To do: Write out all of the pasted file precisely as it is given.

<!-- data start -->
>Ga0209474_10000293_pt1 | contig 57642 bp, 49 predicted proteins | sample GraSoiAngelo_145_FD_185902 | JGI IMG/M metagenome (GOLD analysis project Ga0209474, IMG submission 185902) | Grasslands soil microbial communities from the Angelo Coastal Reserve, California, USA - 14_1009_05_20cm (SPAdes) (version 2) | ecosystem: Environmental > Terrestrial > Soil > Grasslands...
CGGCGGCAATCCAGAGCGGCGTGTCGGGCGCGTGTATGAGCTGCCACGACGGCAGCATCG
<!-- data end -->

>Ga0209474_10000293_pt1 | contig 57642 bp, 49 predicted proteins | sample GraSoiAngelo_145_FD_185902 | JGI IMG/M metagenome (GOLD analysis project Ga0209474, IMG submission 185902) | Grasslands soil microbial communities from the Angelo Coastal Reserve, California, USA - 14_1009_05_20cm (SPAdes) (version 2) | ecosystem: Environmental > Terrestrial > Soil > Grasslands...
CGGCGGCAATCCAGAGCGGCGTGTCGGGCGCGTGTATGAGCTGCCACGACGGCAGCATCG